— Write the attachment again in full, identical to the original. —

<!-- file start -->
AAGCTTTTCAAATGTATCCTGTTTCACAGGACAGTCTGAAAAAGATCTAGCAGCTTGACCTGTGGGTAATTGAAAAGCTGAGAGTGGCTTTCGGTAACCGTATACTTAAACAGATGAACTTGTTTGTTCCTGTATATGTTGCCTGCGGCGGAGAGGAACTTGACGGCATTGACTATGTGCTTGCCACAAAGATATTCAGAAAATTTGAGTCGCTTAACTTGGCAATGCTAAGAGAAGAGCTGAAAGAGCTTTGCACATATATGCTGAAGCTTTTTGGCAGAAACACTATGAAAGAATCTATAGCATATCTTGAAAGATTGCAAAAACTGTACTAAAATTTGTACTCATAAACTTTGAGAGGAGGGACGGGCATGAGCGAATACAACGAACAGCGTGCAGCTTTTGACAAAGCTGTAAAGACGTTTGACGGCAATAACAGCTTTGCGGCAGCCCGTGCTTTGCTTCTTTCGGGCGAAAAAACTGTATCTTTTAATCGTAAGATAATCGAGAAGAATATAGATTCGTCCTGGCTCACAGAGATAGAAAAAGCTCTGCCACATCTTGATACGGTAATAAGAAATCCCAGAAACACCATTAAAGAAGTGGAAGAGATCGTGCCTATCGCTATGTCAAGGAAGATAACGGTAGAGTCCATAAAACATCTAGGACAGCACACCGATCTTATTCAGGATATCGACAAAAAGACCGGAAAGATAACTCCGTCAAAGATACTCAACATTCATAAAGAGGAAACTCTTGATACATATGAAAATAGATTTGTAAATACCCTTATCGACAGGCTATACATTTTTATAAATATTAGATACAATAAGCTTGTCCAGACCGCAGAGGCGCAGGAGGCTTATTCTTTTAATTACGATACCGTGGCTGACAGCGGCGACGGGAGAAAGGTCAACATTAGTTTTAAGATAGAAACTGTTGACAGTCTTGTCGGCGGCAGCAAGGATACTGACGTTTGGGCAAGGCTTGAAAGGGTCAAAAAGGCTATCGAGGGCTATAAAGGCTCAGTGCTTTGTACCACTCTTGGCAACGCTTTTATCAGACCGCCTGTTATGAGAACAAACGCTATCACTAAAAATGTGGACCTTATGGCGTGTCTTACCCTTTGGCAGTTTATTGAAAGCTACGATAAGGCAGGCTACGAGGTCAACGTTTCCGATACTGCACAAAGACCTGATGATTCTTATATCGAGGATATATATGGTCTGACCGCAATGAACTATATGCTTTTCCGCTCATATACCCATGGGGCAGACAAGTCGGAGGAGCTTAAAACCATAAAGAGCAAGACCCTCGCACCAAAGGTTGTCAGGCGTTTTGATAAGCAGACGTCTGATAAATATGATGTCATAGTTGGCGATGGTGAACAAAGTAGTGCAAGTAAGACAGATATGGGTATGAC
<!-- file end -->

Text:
AAGCTTTTCAAATGTATCCTGTTTCACAGGACAGTCTGAAAAAGATCTAGCAGCTTGACCTGTGGGTAATTGAAAAGCTGAGAGTGGCTTTCGGTAACCGTATACTTAAACAGATGAACTTGTTTGTTCCTGTATATGTTGCCTGCGGCGGAGAGGAACTTGACGGCATTGACTATGTGCTTGCCACAAAGATATTCAGAAAATTTGAGTCGCTTAACTTGGCAATGCTAAGAGAAGAGCTGAAAGAGCTTTGCACATATATGCTGAAGCTTTTTGGCAGAAACACTATGAAAGAATCTATAGCATATCTTGAAAGATTGCAAAAACTGTACTAAAATTTGTACTCATAAACTTTGAGAGGAGGGACGGGCATGAGCGAATACAACGAACAGCGTGCAGCTTTTGACAAAGCTGTAAAGACGTTTGACGGCAATAACAGCTTTGCGGCAGCCCGTGCTTTGCTTCTTTCGGGCGAAAAAACTGTATCTTTTAATCGTAAGATAATCGAGAAGAATATAGATTCGTCCTGGCTCACAGAGATAGAAAAAGCTCTGCCACATCTTGATACGGTAATAAGAAATCCCAGAAACACCATTAAAGAAGTGGAAGAGATCGTGCCTATCGCTATGTCAAGGAAGATAACGGTAGAGTCCATAAAACATCTAGGACAGCACACCGATCTTATTCAGGATATCGACAAAAAGACCGGAAAGATAACTCCGTCAAAGATACTCAACATTCATAAAGAGGAAACTCTTGATACATATGAAAATAGATTTGTAAATACCCTTATCGACAGGCTATACATTTTTATAAATATTAGATACAATAAGCTTGTCCAGACCGCAGAGGCGCAGGAGGCTTATTCTTTTAATTACGATACCGTGGCTGACAGCGGCGACGGGAGAAAGGTCAACATTAGTTTTAAGATAGAAACTGTTGACAGTCTTGTCGGCGGCAGCAAGGATACTGACGTTTGGGCAAGGCTTGAAAGGGTCAAAAAGGCTATCGAGGGCTATAAAGGCTCAGTGCTTTGTACCACTCTTGGCAACGCTTTTATCAGACCGCCTGTTATGAGAACAAACGCTATCACTAAAAATGTGGACCTTATGGCGTGTCTTACCCTTTGGCAGTTTATTGAAAGCTACGATAAGGCAGGCTACGAGGTCAACGTTTCCGATACTGCACAAAGACCTGATGATTCTTATATCGAGGATATATATGGTCTGACCGCAATGAACTATATGCTTTTCCGCTCATATACCCATGGGGCAGACAAGTCGGAGGAGCTTAAAACCATAAAGAGCAAGACCCTCGCACCAAAGGTTGTCAGGCGTTTTGATAAGCAGACGTCTGATAAATATGATGTCATAGTTGGCGATGGTGAACAAAGTAGTGCAAGTAAGACAGATATGGGTATGAC